At age 17, Ray Kurzweil appeared on TV's I've Got A Secret with Steve Allen. His secret? The piece of music he played had been composed entirely by a computer he invented. That early acclaim only hinted at the remarkable body of invention that Kurzweil would establish over the next four decades."I'm excited by the link between dry formulas on a blackboard and people's lives," he says.

Starting in 1974, Kurzweil invented in rapid succession a device that recognized printed text; the flatbed scanner; and then a way for machines to connect text to a recorded voice. Combining all three technologies, he developed the Kurzweil Reading Machine to assist the blind. His first customer was Stevie Wonder, who called the reading machine "a breakthrough that changed my life."

Kurzweil sold that business to Xerox in 1980, and then he and Wonder collaborated on a music synthesizer (the partners and the product are shown, above, in 1986) that could replicate the rich tonality of a grand piano and other orchestral instruments. He sold that business in 1990. Now Kurzweil, 57, is working on technology to help hedge funds execute trades based on instantaneous readings of the market.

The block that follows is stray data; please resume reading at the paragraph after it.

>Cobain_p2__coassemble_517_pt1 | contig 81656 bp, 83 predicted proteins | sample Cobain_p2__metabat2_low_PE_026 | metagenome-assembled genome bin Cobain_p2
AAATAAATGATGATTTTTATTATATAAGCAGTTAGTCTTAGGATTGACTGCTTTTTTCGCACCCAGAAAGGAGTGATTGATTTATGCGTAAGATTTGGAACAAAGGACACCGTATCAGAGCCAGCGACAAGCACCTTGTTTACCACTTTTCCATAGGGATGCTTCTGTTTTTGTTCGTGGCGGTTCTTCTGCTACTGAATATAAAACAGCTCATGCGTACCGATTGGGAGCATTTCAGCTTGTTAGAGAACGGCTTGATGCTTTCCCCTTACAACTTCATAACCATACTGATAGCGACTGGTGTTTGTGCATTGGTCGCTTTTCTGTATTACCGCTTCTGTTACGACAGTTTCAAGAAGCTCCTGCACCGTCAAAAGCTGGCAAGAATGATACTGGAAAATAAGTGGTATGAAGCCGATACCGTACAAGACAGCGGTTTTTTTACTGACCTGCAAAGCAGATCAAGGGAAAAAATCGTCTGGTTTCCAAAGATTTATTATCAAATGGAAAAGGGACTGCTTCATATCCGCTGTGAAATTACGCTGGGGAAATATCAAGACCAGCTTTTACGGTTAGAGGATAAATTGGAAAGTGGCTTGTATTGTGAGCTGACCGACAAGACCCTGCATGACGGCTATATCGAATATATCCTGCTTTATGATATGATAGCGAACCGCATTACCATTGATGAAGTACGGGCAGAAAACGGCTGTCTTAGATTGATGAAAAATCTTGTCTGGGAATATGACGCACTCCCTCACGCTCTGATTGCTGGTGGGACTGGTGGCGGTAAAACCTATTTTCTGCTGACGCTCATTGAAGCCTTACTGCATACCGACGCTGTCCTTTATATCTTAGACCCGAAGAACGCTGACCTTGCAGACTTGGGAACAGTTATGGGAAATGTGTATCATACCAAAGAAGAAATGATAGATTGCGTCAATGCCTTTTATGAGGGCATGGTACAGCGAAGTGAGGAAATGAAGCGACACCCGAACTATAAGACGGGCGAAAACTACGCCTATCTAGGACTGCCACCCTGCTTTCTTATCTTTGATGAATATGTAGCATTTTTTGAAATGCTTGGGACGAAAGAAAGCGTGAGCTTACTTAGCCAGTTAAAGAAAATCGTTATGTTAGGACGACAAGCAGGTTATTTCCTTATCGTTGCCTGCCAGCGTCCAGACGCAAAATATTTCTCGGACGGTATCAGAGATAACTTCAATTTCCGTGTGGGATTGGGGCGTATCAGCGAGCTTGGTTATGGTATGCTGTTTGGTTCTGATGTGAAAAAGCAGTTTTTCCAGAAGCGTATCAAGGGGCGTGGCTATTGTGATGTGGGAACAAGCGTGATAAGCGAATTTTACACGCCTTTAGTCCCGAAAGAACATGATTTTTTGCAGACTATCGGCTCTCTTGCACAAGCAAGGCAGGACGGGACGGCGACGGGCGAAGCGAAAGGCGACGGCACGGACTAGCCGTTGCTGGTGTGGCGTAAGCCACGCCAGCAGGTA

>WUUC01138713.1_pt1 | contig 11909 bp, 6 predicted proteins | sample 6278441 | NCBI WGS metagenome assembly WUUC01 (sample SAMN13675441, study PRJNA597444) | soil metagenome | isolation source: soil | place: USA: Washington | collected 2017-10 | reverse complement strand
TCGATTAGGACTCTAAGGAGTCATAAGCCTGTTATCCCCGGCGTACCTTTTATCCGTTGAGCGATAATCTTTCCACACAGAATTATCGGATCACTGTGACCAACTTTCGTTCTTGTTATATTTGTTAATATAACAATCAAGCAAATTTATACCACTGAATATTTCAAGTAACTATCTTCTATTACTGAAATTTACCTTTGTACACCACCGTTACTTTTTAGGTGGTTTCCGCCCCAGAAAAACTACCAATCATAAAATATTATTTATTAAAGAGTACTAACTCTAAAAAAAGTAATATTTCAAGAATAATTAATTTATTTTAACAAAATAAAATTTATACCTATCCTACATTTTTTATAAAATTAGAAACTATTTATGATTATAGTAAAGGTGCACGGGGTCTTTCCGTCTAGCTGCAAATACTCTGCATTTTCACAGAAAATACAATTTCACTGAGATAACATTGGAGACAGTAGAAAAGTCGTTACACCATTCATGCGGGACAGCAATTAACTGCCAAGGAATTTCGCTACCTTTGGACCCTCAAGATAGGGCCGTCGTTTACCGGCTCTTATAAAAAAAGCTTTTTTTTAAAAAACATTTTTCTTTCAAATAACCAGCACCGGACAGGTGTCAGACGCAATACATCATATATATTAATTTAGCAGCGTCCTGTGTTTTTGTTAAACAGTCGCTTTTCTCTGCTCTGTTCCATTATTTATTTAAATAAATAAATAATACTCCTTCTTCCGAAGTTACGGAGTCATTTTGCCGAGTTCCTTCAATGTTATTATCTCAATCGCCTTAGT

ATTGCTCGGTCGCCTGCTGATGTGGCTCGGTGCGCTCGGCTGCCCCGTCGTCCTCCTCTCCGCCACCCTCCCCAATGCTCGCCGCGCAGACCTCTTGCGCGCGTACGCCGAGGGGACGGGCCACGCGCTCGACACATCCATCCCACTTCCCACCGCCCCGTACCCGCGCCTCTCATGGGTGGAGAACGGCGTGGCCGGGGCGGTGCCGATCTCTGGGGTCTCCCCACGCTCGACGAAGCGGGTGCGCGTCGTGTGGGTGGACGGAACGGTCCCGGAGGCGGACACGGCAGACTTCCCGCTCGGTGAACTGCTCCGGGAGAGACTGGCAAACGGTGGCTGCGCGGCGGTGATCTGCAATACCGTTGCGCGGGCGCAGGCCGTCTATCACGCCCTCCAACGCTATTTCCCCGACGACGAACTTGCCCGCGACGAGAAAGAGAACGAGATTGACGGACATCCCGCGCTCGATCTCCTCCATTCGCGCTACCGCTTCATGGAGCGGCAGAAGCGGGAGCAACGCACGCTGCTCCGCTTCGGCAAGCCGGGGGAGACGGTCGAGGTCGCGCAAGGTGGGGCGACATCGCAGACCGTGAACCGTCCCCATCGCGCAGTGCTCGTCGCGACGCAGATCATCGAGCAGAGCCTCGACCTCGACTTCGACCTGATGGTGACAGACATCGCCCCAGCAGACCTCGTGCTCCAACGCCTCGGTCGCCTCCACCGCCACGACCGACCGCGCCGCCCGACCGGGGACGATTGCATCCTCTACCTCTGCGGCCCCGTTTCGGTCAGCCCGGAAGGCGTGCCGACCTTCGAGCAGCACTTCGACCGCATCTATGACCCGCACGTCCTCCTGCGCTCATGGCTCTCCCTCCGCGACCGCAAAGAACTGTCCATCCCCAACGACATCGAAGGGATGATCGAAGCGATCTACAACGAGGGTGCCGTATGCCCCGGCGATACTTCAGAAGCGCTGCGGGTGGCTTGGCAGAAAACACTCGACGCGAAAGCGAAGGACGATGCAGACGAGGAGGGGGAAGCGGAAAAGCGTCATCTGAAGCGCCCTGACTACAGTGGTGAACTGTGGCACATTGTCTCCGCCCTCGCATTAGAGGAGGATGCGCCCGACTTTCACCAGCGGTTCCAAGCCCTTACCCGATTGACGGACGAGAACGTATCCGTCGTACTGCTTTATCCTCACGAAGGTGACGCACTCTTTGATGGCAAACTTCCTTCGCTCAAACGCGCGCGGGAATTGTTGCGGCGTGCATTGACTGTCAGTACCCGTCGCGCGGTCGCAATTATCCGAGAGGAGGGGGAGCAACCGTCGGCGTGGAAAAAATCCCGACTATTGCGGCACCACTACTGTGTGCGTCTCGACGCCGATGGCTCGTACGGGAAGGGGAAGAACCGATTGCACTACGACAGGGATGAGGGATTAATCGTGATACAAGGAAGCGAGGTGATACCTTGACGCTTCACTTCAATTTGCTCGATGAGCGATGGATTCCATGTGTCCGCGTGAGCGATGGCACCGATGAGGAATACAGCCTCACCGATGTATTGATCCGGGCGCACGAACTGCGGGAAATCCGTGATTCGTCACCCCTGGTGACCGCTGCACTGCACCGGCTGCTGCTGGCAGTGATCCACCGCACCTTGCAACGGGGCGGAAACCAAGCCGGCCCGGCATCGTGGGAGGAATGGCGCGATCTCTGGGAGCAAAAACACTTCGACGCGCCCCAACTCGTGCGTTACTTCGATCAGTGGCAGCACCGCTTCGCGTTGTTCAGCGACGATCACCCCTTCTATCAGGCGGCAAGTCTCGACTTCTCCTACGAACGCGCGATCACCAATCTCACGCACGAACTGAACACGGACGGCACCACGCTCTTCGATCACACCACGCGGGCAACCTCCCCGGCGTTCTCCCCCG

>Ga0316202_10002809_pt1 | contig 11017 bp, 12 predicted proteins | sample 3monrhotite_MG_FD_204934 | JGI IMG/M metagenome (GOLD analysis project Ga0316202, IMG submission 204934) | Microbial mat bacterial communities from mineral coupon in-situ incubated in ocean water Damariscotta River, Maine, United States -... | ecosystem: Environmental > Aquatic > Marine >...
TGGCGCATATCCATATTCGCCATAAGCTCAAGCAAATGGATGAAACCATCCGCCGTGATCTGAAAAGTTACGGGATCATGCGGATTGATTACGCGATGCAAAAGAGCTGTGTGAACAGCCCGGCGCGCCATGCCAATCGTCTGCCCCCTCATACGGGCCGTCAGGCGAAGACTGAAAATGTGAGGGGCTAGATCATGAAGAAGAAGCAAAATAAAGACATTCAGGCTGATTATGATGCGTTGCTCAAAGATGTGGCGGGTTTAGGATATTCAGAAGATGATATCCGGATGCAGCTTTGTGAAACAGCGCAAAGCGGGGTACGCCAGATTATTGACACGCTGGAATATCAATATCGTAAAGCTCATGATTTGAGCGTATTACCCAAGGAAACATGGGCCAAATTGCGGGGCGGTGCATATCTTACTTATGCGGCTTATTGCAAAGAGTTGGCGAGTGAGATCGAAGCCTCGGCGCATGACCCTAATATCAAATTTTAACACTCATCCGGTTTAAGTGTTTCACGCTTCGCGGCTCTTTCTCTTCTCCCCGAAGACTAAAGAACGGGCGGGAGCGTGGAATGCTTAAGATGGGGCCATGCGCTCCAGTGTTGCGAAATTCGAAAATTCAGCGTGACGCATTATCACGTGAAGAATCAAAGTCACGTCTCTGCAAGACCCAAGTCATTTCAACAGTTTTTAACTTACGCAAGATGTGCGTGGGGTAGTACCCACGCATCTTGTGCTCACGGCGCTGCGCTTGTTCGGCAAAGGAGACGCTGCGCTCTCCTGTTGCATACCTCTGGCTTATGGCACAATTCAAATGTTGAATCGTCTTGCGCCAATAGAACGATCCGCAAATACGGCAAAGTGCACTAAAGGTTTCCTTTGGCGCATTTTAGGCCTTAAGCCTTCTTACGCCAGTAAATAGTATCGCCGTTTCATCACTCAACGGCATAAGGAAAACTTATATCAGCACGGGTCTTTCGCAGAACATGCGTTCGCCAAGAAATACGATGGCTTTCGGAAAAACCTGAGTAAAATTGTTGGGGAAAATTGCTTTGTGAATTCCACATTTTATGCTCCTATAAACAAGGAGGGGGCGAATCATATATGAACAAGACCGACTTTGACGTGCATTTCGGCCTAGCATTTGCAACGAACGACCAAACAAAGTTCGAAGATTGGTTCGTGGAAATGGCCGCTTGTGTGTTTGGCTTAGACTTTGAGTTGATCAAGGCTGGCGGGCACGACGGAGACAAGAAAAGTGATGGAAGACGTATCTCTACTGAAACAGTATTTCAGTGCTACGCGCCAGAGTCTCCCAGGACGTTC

Though they may seem wildly eclectic, Kurzweil's businesses rely on one basic theme: pattern recognition. "I gather as much data as I can to develop patterns at every different level," he says. Kurzweil's ability to channel that notion into great businesses, time and time again, is itself a pretty remarkable pattern.

Adam Hanft